Panasonic had quite a successful run with its flagship Lumix model, the GH5 which is over a year old now. And while the camera was known mostly for its video-capturing capabilities, it was not as popular as other shooters in the market. Now, the series’ latest successor the GH5, the G9, will look to employ better photography taking tech into the body.
The G9 will cost $1,699 when it launches in January. Based entirely from the GH5, it will be a stills-based camera, employing a 20.3MP Micro Four Thirds sensor. The camera also comes with 5-axis optical image stabilization and uses the same image processor as the GH5. Some might wonder why the company has used the same image processor as the unimpressive one on the GH5, but Panasonic claims that the image processor has been tuned for better performance on stills. The new name and the redesign as a whole is said to feel reminiscent of Sony’s take on cameras, but we will leave that up to the public opinion.
The camera comes with a high-resolution mode that brings together eight separate sensor shifted exposures in camera into an ultra-high-res 80MP JPEG or RAW photo. The sensor is capable of an ISO range from 200-25600, which is expandable to 100-25600. The video is as impressive as ever, with the camera capable of shooting 4K video at a smooth 60fps. The image stabilizer provides 6.5 stops for stabilization that are always on, whether the user implements the Dual I.S.2.0 compatible Lumix lenses for lens based stabilization or not. All shaking of the camera while shooting is compensated for by using data from the gyro, image and accelerometer sensors. To make the camera more impressive, it is supposedly the fastest auto-focusing camera with a speed of 0.04 seconds using 225 AF points. The AF modes include Face/Eye Recognition, Tracking AF, 1-area AF and Pinpoint AF.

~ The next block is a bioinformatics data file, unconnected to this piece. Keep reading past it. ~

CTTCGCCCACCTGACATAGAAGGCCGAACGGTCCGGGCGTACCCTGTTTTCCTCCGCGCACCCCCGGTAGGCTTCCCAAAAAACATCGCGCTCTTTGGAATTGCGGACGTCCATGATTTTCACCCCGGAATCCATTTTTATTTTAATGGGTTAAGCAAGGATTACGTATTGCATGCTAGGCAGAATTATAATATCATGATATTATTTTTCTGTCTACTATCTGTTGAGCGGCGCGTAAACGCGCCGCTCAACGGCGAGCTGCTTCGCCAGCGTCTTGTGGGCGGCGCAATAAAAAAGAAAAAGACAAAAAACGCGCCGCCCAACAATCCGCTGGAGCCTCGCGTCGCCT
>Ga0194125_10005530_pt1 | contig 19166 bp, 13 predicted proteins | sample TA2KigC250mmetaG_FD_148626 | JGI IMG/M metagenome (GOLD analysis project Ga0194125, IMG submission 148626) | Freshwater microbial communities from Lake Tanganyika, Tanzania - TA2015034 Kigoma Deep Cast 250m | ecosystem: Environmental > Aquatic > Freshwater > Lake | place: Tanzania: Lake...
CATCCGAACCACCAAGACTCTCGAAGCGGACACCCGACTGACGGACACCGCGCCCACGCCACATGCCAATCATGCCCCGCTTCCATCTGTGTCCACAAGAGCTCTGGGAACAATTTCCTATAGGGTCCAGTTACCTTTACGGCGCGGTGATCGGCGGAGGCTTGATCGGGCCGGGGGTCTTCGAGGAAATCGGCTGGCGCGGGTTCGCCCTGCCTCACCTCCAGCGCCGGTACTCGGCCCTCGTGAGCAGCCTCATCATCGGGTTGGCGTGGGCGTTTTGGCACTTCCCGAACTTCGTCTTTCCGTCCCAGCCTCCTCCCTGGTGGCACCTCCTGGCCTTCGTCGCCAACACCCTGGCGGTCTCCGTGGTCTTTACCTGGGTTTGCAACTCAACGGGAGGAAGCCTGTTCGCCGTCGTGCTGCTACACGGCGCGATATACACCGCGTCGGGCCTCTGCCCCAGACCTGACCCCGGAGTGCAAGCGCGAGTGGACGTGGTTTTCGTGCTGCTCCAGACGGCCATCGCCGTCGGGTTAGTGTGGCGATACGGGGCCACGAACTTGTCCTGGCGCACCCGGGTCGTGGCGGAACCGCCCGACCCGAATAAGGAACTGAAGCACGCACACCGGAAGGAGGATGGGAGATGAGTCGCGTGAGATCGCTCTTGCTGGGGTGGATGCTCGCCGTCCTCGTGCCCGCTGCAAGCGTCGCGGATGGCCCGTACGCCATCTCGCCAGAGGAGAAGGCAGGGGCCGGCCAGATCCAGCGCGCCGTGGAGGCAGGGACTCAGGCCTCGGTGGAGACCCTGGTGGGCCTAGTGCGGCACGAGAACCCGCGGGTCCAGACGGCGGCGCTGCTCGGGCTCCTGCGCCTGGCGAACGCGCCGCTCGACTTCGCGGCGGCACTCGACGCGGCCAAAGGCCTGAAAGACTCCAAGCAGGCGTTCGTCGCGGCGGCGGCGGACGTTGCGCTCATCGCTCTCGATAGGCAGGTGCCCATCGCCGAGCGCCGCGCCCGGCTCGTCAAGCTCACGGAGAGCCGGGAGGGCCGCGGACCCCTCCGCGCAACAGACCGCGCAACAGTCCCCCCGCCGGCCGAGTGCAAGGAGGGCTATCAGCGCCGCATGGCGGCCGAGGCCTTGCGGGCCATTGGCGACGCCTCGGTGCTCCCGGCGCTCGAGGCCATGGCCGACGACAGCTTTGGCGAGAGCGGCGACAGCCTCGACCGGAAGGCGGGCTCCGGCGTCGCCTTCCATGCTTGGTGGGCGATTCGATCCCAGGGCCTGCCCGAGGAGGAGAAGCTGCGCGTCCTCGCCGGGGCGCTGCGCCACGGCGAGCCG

Also, the AF system uses DFD, otherwise known as Depth From Defocus, that calculates the distance between the subject by evaluating two images with different sharpness levels while instantly referring to the data from the current lens. Even the camera’s continuous shooting speed is fast, holding a class-leading 20fps with continuous auto-focus. Using the mechanical shutter, the camera can take shots at 9fps using continuous autofocus, while it can take 12fps stills with single autofocus.
Camera’s connectivity options include Wi-Fi, Bluetooth 4.2, USB charging and dual SD card slots with compatibility options for UHS-II/V90 storage options. The LCD screen on the camera is also touch-based and the build is dust and splash resistant as well.